Johnny and Jimmy are two brothers who have a loving dad. Johnny is a conscientious boy, careful to follow the family rules and quick to feel shame and regret if he breaks one.
As a result, Johnny tends to live in fear of punishment. He’s also quick to point the finger at other rule-breakers.
Johnny knows his father loves him, but somehow, that knowledge hasn’t quite made the twelve-inch drop from his head to his heart.
Jimmy cares about the family rules, too, but he approaches life differently than Johnny. Rather than fearing his dad’s punishment, Jimmy adores his dad and wants to please him more than anything.
Jimmy accepts consequences for bad choices, but he knows his dad will forgive him when he does something wrong. He doesn’t have to compare his behavior to others to feel better about himself, because he understands that his worth is not based on performance.
Jimmy’s motive for obedience is love, not fear.
The father of these two boys loves them both uniquely—but which one do you suppose brings the most joy to his heart?
In our relationship with God, we can be Johnny, or we can be Jimmy.
Let’s see how this applies to pro-life work.
If we’re like Johnny, we might approach pro-life ministry from a rules-based perspective. Abortion is wrong; therefore, we must work to end it. We must uphold God’s law.
This viewpoint is true and correct, but it is missing a vital element.
If we’re like Jimmy, we also desire to uphold God’s law and work to end abortion—but not merely because it is wrong.
We work to end abortion because abortion deeply grieves the heart of our heavenly Father, and we love Him.
See the difference in the analogy?
One son is concerned about breaking his father’s law; the other is concerned about breaking his father’s heart.
Why is this important when it comes to our mission? Because it is vital that we are in touch with our “why” –our reason for doing this great and challenging work.
When our passions align with the passions of God, we tap into the fuel which sustains us. We are motivated in the deepest way possible.
Unfortunately, we sometimes have a notion about God that He doesn’t really have feelings. Or we may be aware of His anger about sin, but not so much His love toward humankind.
Or we may know about His love, but have a hard time feeling it.
But God’s love is the most real thing in the universe.
Additionally, we are made in God’s image, and that’s why we have emotions.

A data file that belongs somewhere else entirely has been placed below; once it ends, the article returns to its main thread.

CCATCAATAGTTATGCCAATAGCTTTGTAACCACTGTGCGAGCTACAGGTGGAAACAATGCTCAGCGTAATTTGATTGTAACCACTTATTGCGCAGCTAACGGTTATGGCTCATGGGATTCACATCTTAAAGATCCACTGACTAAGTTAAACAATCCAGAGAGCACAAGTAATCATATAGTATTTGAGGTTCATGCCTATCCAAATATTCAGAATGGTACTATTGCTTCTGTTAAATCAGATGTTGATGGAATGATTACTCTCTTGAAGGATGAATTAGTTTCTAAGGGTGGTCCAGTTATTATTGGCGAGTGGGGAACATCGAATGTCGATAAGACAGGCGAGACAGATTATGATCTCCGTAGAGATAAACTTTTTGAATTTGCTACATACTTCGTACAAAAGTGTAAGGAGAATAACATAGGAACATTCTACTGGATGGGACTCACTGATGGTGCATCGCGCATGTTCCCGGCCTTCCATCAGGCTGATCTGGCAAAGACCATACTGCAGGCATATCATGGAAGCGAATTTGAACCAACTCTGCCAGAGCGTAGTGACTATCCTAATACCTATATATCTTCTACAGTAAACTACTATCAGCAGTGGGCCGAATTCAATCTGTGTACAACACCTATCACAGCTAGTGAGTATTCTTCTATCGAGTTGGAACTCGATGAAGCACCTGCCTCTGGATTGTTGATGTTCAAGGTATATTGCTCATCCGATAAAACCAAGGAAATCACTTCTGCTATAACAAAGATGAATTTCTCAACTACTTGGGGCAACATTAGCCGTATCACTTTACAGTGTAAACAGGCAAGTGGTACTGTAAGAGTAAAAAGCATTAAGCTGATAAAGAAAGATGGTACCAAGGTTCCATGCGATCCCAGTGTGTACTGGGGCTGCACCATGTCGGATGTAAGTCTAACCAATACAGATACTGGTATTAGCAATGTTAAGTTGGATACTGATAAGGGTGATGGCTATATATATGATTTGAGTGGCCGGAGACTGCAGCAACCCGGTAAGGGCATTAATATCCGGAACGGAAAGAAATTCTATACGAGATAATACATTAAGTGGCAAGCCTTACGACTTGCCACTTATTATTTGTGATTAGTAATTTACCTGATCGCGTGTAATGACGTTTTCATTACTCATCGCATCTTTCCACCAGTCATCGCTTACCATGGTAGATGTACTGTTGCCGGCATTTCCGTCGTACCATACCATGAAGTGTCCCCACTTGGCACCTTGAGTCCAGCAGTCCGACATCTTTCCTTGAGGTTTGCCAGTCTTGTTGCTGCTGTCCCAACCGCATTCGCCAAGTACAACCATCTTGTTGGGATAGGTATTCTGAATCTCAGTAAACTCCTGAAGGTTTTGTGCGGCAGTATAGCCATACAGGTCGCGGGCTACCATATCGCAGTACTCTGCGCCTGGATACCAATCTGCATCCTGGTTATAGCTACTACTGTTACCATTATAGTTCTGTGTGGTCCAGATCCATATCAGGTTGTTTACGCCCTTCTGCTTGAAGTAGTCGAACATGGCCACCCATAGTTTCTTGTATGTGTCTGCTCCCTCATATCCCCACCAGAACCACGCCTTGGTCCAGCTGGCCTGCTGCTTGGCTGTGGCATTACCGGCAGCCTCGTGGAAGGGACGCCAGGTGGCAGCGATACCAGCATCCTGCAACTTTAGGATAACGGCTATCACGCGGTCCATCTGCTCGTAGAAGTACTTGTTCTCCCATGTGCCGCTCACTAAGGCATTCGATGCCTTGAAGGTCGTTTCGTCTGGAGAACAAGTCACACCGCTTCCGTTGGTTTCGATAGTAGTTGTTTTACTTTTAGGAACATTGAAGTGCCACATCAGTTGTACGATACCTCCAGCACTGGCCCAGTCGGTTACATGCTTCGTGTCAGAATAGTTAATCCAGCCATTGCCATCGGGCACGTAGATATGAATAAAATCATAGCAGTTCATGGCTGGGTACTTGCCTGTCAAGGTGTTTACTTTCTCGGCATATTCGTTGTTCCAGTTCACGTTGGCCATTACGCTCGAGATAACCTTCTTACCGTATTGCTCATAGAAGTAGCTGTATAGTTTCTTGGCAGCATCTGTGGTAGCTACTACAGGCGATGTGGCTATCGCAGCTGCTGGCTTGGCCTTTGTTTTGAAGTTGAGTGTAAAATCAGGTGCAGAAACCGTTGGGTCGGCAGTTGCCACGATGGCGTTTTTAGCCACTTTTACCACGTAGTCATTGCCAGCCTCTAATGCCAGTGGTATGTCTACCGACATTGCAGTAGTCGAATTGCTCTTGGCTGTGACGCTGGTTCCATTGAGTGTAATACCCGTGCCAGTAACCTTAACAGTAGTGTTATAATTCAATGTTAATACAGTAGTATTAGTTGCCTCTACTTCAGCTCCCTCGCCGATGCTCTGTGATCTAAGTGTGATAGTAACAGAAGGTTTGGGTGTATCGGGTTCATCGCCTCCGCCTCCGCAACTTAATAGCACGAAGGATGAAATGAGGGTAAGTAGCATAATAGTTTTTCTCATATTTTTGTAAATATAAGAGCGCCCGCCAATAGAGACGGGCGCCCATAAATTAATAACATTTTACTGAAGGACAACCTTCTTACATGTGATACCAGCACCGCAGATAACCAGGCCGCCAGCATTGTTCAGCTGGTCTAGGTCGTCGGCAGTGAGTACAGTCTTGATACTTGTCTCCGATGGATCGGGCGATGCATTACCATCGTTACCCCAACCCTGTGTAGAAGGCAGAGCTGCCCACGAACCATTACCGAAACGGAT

The difference in God’s emotions and ours is that His emotions are pure and free from guile, while ours can be quite a mixture.
So how does God feel about this cause we call the Sanctity of Human Life? Not just what does He think about it—how does He feel?
A few years ago, I was asked to speak at our local March for Life. Two months before the March, our son Samuel and his wife Jameson had just welcomed their first baby, Helaina Joy, into the world.
As I pondered what to say at the March, the Lord asked me to imagine how Sam would feel if someone kidnapped his two-month-old daughter and violently ended her life.
God asked me to imagine that!
It was a horrible thought, and I shoved it quickly out of my mind—but not before I got the message.
If something so evil had happened to Lainey, Sam would have been shattered. His father-heart would have burned with rage. He would have suffered unspeakable anguish.
In that split-second moment of empathy for my son in that awful scenario, the Lord whispered to me,
“That’s how I feel every time one of my image-bearers is destroyed in the womb. I am their Father!”
Listen to these words from the prophet Ezekiel:
“‘And you took your sons and daughters whom you bore to me and sacrificed them as food to the idols. Was your prostitution not enough? You slaughtered my children and sacrificed them to the idols.” –Ezekiel 16:20-21
And these words from the prophet Jeremiah:
“’They have built the high places of Topheth in the Valley of Ben Hinnom to burn their sons and daughters in the fire—something I did not command, nor did it enter my mind.’” –Jeremiah 7:31
Whose children are sacrificed when parents slaughter their sons and daughters?
What is so unthinkable to God that He never even allowed it to occur to Himself?
The sacrifice of His little ones.
Abortion is today’s version of child sacrifice (with infanticide also becoming acceptable again).
Every time an image-bearer of God is destroyed in the womb, their Father is enraged and grief-stricken.
Tweet This: Abortion is today’s child sacrifice. Every time an image-bearer of God is destroyed in the womb, their Father is enraged & grief-stricken.
(Does God forgive abortion? Absolutely—but we must consider the price He paid to make such forgiveness possible.)
Once we can truly appreciate what God feels every time an abortion takes place, we are in a better position to share His passion for the preborn, and to allow that passion to drive us.
Regardless of parental circumstances, God creates, loves and values every image-bearer. He grieves over their deaths and rejoices over their rescue.
Will we invest ourselves emotionally in the cause of life for His sake?
I’d rather be Johnny than do nothing for the life-affirming mission—but I’d much rather be Jimmy when it comes to my motive.